I’m going to keep this post short, because I know you probably have a lot to do, as I do. Keep going, take as much time as you can to enjoy these days. and check back for a few more posts as the big day draws closer. Feel free to share your experiences of this last week before Christmas in the comments below.

What’s Behind the Stress?



Photo credit: Flickr

On Mondays until Christmas, I’ve decided to write about the stress we can experience surrounding Christmas and what we can do about it. In this post, part one of the series, we will recognize what is behind the stress we are feeling.

There are 23 days until Christmas. Does that statement make your heart skip a beat or your stomach lurch? For years, my strongest feeling about Christmas was something like panic. Sure, I had some joyful moments, and I recognized the significance of the season, but the anxiety I felt overshadowed it all and crowded out far to much of my enjoyment.

Behind my near-panic were some fears I had to deal with in order to really enjoy Christmas again. Identifying these fears and changing the thoughts behind them is the key to defeating them. How many of these fears can you identify with?

1) The fear of not getting everything done. I used to think of Christmas as the mother of all deadlines, looming over my head. My huge to-do list had an end point, and it was December 25th. This led me to look at parties and Christmas-related events as obstacles to my to-do list, making them impossible to enjoy. Instead of looking toward Christmas with anticipation, I dreaded it.

What changed: A combination of prioritizing (read: shortening) my to-do list and realizing that my Christmas-loving husband was just waiting to help me get it all done led me to see that my fears were unfounded. Who in your life will help you with the necessary tasks?

2) The fear of forgetting something. Many nights in December, I would drift off to sleep only to wake up shortly after, heart racing. Something I needed to do or at least write down had stolen my rest yet again. No wonder I ended up sick or even further behind because I was too tired to keep up the pace that Christmas seemed to require.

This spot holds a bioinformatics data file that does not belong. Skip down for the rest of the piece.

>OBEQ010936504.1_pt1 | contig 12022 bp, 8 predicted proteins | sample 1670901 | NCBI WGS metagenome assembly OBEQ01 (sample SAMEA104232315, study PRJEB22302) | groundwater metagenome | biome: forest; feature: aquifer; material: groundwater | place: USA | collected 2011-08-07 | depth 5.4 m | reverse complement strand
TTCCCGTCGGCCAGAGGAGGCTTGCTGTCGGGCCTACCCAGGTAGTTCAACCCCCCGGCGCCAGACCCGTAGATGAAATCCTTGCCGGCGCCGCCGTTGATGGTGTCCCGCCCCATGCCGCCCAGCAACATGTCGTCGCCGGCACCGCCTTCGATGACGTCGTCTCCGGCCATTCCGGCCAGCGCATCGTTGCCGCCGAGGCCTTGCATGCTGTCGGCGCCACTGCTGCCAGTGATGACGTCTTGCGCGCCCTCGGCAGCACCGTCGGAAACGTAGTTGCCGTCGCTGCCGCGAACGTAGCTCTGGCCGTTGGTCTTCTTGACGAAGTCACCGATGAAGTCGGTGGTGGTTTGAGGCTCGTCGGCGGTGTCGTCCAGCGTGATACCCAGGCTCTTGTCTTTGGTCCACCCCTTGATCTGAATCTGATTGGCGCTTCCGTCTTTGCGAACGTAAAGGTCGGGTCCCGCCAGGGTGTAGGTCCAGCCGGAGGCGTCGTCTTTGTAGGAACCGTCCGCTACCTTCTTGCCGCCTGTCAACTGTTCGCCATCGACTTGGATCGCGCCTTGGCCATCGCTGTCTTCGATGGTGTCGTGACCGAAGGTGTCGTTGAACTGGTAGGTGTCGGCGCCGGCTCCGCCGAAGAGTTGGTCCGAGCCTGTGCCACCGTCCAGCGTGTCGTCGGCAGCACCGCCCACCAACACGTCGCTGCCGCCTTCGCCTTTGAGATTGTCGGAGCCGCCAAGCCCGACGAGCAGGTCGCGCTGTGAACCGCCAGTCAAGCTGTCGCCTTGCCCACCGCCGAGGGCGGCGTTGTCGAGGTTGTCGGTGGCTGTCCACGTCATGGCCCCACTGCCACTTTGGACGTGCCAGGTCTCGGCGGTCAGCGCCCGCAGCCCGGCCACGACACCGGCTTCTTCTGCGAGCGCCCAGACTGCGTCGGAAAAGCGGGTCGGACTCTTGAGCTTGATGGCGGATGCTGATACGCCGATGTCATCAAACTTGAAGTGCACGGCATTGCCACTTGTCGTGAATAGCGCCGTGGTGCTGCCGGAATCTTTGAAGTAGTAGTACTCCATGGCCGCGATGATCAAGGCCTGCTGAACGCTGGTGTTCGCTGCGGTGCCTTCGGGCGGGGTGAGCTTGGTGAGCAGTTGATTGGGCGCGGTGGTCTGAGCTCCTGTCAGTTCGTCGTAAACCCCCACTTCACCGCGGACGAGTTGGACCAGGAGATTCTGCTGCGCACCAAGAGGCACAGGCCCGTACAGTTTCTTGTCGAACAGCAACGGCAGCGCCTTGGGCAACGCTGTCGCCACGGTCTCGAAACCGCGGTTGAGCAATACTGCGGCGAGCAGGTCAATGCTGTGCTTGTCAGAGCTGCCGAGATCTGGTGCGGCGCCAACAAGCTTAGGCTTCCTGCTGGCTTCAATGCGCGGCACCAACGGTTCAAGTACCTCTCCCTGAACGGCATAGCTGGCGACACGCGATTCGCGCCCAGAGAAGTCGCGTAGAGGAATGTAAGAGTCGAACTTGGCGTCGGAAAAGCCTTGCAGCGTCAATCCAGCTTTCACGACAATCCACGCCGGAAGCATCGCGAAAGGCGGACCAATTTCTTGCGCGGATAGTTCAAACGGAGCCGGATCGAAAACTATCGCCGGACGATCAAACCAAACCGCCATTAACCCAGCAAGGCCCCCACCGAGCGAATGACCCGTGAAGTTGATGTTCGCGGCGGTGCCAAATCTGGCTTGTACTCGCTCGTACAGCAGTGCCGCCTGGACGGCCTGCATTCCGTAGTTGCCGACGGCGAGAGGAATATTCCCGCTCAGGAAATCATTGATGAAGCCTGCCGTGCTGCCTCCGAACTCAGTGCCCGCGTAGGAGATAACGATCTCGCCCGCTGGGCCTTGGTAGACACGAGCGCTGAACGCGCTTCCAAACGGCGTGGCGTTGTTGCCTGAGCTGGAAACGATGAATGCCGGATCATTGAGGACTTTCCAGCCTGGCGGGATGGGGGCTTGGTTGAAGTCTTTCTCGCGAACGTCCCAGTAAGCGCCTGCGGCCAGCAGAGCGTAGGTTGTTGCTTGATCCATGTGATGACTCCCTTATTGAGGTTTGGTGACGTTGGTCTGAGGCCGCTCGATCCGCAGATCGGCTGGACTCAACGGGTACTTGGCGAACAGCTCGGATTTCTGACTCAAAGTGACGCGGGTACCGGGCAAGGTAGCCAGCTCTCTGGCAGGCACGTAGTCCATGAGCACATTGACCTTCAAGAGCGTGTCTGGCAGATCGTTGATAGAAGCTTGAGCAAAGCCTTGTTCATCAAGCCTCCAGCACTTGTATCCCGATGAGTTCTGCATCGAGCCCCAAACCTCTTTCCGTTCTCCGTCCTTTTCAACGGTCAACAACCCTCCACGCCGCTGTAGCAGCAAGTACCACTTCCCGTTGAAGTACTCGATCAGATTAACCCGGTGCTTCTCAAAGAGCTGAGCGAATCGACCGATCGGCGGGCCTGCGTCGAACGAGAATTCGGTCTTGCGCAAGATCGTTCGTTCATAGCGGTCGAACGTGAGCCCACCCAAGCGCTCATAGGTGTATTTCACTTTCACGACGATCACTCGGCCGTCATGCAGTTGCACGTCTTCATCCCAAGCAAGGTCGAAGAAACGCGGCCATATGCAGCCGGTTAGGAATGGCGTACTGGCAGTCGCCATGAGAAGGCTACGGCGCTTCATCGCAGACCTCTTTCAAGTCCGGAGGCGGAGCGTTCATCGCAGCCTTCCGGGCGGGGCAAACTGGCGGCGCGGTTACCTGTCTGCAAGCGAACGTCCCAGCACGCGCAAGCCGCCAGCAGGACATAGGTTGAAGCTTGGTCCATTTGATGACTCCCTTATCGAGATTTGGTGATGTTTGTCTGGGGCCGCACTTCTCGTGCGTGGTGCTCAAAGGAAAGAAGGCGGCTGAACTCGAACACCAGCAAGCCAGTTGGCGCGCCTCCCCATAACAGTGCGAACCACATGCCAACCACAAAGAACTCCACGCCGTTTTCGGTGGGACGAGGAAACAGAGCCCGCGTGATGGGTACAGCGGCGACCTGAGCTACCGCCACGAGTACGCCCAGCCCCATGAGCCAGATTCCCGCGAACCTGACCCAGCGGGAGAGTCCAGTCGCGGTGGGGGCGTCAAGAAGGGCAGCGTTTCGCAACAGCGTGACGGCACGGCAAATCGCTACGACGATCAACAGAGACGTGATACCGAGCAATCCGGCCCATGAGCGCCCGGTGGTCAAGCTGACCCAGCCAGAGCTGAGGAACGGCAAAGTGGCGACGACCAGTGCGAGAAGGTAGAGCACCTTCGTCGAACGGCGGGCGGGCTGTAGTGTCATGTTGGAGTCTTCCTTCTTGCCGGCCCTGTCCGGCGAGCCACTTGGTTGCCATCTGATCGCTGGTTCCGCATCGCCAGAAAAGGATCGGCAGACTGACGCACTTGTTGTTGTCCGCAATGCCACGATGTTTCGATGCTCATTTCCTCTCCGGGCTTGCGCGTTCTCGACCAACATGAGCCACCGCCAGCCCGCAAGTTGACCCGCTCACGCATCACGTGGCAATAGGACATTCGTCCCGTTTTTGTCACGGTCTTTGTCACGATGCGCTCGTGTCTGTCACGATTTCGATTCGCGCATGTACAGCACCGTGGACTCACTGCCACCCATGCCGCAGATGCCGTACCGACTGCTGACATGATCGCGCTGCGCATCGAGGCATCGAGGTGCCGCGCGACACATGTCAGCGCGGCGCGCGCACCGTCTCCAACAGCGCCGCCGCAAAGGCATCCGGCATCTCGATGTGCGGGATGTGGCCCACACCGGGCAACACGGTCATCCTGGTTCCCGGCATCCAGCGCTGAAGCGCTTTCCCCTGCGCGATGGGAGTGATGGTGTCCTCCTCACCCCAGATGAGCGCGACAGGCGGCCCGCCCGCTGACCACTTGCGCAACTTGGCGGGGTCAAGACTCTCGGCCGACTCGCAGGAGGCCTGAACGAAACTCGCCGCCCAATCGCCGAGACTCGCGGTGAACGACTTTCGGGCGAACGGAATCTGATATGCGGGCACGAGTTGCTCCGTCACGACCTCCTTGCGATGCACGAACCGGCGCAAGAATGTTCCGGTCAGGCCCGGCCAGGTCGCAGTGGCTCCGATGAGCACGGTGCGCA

What changed: Keeping a notepad (or in my case, my phone has a notes app) next to the bed helps immensely with remembering things, but I notice that I don’t even typically wake up needing to write things down anymore. I guess I just realized that I will remember the important things and the rest, I have just let go.

3) The fear of disappointing someone. This is a big one for a lot of people. By nature, we want to make other people happy, and the prospect of disappointing our loved ones by not doing everything we’ve done in the past or not making Christmas special enough is a scary one.

What changed: Realizing I couldn’t make people happy, they had to make themselves happy. Even if I did disappoint someone, they would most likely forgive me and love me anyway. And that I was probably disappointing people much more by being stressed and grumpy than by not getting every little thing on my list done.

Recognizing the fears that are causing us stress and anxiety at Christmas is the first step to overcoming them. What fears are causing you stress this Christmas? Post them in the comments below. Chances are, you aren’t alone. Now go enjoy Christmas!

Next post: Christmas Priorities